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Generic Name: ethinyl estradiol and norethindrone (HRT) (ETH in ill ESS tra DYE ole and nor ETH in drone)
Brand Names: femhrt, Fyavolv, Jevantique Lo, Jinteli

Medically reviewed on April 19, 2017

What is femhrt?

femhrt contains a combination of ethinyl estradiol and norethindrone. Ethinyl estradiol is a form of estrogen. Estrogen is a female sex hormone necessary for many processes in the body.

Norethindrone is a form of progesterone. Progesterone is a female hormone important for the regulation of ovulation and menstruation.

femhrt is used to treat symptoms of menopause such as hot flashes, and vaginal dryness, burning, and irritation. It is also used to prevent osteoporosis.

femhrt may also be used for purposes not listed in this medication guide.

Important information

femhrt can cause birth defects. Do not use if you are pregnant. Tell your doctor right away if you become pregnant, or if you miss two menstrual periods in a row.

You should not use femhrt if you have any of the following conditions: a history of stroke or blood clot, circulation problems, a hormone-related cancer such as breast or uterine cancer, abnormal vaginal bleeding, if you have recently had a stroke or heart attack, if you have had your uterus removed (hysterectomy), or if you have ever had an allergic reaction to birth control pills or other hormones.

femhrt may increase your risk of developing a condition that may lead to uterine cancer. Call your doctor at once if you have any unusual vaginal bleeding while using this medicine.

femhrt should not be used to prevent heart disease, stroke, or dementia, because this medicine may actually increase your risk of developing these conditions. Long-term use may also increase your risk of breast cancer or blood clot.

Before taking this medicine

Do not use femhrt if you are pregnant. Use effective birth control, and tell your doctor right away if you become pregnant.

You should not use femhrt if you are allergic to ethinyl estradiol or norethindrone, or if you have:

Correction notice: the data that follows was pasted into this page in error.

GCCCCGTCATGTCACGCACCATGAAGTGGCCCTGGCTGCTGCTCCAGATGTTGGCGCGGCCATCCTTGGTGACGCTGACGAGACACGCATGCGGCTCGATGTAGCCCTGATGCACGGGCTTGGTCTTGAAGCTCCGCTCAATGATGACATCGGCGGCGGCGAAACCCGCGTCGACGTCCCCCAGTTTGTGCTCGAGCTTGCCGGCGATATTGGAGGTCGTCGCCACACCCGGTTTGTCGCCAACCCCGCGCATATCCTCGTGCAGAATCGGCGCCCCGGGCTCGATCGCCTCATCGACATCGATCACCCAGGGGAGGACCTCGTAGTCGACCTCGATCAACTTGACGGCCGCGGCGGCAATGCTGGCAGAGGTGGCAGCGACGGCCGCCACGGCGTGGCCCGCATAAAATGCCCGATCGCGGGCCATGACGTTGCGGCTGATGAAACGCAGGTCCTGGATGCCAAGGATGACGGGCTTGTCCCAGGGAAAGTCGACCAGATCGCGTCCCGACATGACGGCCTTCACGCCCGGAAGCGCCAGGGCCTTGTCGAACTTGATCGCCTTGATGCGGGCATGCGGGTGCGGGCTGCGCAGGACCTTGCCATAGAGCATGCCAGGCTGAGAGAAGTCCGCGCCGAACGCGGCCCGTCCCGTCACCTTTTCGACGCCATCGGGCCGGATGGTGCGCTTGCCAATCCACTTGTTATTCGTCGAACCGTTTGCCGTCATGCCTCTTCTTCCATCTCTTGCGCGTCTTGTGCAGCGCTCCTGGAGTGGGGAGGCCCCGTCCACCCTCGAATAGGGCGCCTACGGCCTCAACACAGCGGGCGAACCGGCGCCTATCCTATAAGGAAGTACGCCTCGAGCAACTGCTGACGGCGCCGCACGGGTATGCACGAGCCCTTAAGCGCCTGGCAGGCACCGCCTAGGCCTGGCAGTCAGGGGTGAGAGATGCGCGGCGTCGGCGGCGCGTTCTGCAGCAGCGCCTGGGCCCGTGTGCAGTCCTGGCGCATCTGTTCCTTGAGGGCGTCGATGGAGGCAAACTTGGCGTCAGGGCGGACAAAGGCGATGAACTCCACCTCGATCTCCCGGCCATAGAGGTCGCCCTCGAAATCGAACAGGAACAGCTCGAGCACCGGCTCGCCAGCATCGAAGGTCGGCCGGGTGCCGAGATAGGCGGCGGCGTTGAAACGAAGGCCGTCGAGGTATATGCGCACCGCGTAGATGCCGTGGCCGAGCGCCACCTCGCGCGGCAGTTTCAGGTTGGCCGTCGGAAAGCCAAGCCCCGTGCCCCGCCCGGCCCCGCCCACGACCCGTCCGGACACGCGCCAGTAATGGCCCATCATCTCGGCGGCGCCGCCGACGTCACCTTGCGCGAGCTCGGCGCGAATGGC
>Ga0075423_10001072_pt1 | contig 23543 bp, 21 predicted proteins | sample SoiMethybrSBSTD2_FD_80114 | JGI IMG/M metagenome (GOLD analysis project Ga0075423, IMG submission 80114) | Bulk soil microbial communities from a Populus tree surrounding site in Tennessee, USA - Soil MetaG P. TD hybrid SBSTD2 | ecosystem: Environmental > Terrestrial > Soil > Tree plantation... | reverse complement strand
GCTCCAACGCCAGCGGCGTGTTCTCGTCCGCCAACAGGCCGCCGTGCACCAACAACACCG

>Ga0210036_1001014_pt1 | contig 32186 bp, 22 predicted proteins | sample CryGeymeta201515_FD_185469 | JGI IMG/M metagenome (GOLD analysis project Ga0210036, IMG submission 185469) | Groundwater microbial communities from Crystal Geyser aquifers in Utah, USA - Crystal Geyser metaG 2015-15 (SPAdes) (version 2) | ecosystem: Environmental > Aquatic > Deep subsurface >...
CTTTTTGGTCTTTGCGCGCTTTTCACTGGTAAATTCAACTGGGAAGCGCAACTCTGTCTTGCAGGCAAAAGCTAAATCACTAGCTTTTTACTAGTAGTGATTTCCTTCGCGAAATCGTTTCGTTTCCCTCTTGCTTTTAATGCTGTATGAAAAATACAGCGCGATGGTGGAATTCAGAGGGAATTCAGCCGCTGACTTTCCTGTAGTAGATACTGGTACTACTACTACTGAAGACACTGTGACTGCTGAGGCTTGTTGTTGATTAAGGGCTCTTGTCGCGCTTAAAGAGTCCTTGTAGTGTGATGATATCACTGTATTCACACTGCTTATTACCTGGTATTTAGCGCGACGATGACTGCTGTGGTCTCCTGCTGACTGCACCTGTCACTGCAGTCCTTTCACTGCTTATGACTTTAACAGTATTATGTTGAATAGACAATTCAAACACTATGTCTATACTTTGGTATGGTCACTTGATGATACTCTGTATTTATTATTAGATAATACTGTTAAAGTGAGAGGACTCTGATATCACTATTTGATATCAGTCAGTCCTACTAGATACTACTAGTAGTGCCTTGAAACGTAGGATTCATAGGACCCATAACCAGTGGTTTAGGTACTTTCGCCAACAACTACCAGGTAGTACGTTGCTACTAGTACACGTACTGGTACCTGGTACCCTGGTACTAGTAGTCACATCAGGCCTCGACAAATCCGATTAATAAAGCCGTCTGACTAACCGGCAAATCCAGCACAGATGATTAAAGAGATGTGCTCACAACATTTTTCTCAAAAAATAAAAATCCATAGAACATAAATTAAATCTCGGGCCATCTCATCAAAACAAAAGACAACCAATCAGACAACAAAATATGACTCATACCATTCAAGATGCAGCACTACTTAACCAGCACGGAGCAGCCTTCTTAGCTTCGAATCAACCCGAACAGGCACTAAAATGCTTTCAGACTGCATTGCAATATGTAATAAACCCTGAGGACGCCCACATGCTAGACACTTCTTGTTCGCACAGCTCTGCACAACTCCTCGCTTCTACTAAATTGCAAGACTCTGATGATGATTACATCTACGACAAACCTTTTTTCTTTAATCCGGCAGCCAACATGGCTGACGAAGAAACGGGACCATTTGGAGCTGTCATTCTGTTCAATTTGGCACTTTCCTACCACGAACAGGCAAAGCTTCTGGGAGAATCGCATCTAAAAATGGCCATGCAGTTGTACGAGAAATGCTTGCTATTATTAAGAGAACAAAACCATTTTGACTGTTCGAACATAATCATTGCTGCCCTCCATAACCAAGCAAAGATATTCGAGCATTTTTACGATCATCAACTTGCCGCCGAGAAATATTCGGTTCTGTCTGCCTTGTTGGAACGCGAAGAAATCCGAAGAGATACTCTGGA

• abnormal vaginal bleeding that a doctor has not checked;

  • a hormone-related cancer such as breast or uterine cancer;

  • a history of heart attack, stroke, or blood clot (especially in your lung or your lower body);

  • a hereditary clotting deficiency (protein C, protein S, or antithrombin);

  • a history of having your uterus removed (hysterectomy);

  • liver disease; or

  • a history of liver problems or jaundice caused by birth control pills or other hormones.

femhrt will not prevent heart disease, heart attack, stroke, breast cancer, or dementia, and may actually increase your risk of developing these conditions. Long-term use may also increase your risk of breast cancer or blood clot. Talk with your doctor about your individual risks.

To make sure femhrt is safe for you, tell your doctor if you have:

  • continued vaginal bleeding after menopause;

  • high blood pressure or heart disease;

  • a thyroid disorder;

  • lupus;

  • hereditary angioedema;

  • endometriosis;

  • bone cancer;

  • high cholesterol or triglycerides (a type of fat in the blood);

  • gallbladder disease;

  • diabetes;

  • high or low levels of calcium in your blood;

  • asthma;

  • epilepsy or other seizure disorder;

  • migraines; or

  • risk factors for coronary artery disease (such as diabetes, smoking, being overweight, having high blood pressure or high cholesterol, having a family history of coronary artery disease, being older than 40, or if you have had a hysterectomy).

Ethinyl estradiol and norethindrone can pass into breast milk and may harm a nursing baby. femhrt may also slow breast milk production. Do not use femhrt if you are breast-feeding a baby.

How should I take femhrt?